Hundreds of trees stolen from Canterbury school
"A FOREST has been stolen" – those were the words of a police officer upon hearing of the theft of hundreds of trees from a school in Canterbury.
Pupils from the Steiner School were left distressed by the night-time raids, when as many as 700 wild fruit trees planted as part of a charity project were ripped from the ground by their roots.
Teacher Larry Klatzko said: "Our children were engaged in this activity as a positive environmental deed, and they're quite distraught by what has happened.
Spoil mum this Christmas - find something stunning for her at...View details
Amazing range of gift boxed goodies and fabulous homeware! Find us in Whitstable High Street opposite Budgens and solve the most important Christmas present question of the year.
Contact: 01227 208369
Valid until: Saturday, December 07 2013
"It's something that was meant to enhance their lives. We hoped they could return to the school in years to come and show their own children what they had created."
The Chartham school was taking part in a Woodland Trust scheme to plant six million trees across the country, in celebration of the Queen's Diamond Jubilee.
Staff and pupils planted a total of 840 trees as part of the project, which nationally was led by patron Princess Anne and raised £8 million for charity.
The swathes of stolen shrubs, which were worth about £3,000, had been planted along a lane spanning 400 metres at the former site of St Augustine's Hospital in Chartham.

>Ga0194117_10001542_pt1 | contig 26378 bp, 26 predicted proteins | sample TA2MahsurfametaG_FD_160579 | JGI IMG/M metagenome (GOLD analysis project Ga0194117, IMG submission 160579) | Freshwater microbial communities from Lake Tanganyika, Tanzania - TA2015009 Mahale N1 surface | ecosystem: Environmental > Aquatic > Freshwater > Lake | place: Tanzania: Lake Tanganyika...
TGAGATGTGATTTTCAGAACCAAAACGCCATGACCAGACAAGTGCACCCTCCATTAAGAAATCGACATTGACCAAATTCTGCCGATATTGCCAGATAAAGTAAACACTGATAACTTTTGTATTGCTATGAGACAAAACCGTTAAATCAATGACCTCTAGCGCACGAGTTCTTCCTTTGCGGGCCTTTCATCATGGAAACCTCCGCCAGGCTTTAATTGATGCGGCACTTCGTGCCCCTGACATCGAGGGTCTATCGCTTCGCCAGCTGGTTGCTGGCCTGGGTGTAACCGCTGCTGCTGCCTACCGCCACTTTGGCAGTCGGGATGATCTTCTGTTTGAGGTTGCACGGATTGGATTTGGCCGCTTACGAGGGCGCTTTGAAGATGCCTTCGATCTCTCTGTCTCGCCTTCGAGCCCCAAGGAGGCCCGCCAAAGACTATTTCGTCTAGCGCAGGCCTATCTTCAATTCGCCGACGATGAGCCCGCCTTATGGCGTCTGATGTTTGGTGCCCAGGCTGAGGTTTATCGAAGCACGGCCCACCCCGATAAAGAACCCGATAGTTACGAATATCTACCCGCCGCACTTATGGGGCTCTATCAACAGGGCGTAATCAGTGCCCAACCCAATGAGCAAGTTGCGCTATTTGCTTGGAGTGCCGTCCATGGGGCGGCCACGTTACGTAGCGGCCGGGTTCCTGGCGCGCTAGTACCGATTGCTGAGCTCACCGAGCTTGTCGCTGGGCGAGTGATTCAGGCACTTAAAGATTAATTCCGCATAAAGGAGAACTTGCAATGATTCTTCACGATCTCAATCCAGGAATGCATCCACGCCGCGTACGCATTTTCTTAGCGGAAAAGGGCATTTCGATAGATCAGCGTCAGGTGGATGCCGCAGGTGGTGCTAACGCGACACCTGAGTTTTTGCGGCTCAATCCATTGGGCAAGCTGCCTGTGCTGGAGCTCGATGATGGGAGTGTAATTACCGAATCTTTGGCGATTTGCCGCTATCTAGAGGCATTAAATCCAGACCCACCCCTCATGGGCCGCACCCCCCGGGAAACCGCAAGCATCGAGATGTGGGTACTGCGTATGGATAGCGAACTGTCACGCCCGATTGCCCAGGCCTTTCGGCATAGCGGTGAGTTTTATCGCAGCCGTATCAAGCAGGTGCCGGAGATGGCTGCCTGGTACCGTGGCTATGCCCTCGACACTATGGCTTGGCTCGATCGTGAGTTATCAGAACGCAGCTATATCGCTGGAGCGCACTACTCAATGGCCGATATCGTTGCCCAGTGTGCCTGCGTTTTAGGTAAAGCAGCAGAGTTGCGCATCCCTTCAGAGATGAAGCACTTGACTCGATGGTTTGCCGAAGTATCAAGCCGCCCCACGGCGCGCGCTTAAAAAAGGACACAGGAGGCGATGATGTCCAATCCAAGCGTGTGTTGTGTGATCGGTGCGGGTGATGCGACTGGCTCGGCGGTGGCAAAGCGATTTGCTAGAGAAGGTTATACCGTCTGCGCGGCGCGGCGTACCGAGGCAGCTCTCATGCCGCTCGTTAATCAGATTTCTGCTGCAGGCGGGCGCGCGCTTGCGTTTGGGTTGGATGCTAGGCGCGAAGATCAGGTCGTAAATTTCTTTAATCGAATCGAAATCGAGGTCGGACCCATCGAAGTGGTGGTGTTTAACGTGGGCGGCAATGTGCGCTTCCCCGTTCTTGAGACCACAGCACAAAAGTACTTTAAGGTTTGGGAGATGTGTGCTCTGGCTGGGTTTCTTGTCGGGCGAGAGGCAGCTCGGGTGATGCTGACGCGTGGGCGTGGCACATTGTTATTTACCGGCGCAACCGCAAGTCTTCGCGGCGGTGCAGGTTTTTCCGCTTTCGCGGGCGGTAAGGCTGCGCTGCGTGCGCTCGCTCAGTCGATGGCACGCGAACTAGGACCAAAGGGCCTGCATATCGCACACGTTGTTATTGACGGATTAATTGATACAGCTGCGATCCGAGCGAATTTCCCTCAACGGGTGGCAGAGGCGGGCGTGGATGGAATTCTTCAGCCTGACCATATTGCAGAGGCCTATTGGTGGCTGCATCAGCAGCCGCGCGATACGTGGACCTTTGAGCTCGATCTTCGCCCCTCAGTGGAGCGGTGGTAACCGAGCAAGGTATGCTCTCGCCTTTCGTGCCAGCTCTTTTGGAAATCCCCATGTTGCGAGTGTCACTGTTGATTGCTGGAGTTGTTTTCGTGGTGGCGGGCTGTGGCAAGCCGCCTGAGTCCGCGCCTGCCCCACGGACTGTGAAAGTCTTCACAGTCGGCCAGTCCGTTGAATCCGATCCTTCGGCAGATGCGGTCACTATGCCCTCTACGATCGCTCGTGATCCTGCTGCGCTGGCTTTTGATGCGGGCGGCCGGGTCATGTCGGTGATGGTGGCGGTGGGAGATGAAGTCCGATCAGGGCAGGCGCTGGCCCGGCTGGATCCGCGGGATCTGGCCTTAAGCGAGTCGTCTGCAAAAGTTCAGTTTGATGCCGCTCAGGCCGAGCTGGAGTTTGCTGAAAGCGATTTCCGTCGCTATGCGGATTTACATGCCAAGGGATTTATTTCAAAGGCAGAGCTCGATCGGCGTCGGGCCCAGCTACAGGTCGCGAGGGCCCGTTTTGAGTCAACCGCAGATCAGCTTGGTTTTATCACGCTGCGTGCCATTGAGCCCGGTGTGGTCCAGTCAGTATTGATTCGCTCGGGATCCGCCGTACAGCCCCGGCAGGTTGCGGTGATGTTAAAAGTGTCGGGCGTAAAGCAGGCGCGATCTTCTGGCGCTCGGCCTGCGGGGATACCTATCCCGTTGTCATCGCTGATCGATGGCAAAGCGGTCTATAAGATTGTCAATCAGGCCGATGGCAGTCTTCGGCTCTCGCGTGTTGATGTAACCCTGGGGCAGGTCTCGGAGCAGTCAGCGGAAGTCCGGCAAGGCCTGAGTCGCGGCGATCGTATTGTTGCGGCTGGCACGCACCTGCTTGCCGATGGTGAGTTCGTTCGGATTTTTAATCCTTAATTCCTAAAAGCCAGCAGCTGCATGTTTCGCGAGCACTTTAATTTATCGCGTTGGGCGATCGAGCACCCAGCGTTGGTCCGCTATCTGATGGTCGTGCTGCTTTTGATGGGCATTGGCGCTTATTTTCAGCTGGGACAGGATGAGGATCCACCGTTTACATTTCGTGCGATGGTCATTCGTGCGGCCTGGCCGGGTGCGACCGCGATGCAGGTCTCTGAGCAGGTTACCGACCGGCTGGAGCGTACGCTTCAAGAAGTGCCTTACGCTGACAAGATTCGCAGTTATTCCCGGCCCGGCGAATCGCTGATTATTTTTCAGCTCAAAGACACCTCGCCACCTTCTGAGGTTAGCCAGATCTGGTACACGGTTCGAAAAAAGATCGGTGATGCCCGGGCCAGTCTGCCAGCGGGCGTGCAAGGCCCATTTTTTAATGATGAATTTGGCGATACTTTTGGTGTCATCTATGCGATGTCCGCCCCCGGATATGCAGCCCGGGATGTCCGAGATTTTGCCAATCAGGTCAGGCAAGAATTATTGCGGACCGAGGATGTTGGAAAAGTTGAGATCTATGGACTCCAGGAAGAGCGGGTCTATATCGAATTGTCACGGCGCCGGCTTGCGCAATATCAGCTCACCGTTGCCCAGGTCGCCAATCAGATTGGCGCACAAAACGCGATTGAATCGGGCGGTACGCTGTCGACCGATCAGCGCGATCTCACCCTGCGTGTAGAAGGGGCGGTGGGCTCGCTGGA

The school bought the site in 2011, and had agreed to improve the land as part of a planning application to move the institution there from its current site in Garlinge Green.
Mr Klatzko said: "We've tried to rejuvenate the area. We wanted to enhance the environment, develop it for permaculture and enable children to learn about the land.
"We've reported both thefts to the police. The officer I spoke to said, "so, a forest has been stolen?" It's very strange."
The first batch of 300 trees is believed to have been stolen over a ten-day period at the end of March, and a further 400 were nabbed overnight last Monday (April 22).
It is believed the culprits may attempt to sell them on cut-price, but teacher Mr Klatzko warned the plants would not survive.
The theft of newly-planted trees and shrubs is thought to be relatively common in rural areas.
Elsewhere, in Kingston, a 60m hedgerow worth more than £500 was reported stolen from a farm on Wednesday, April 3.
A police spokesman confirmed officers were investigating the thefts.
Information to police on 101 quoting reference ZY/011532/13, or Crimestoppers anonymously on 0800 555111.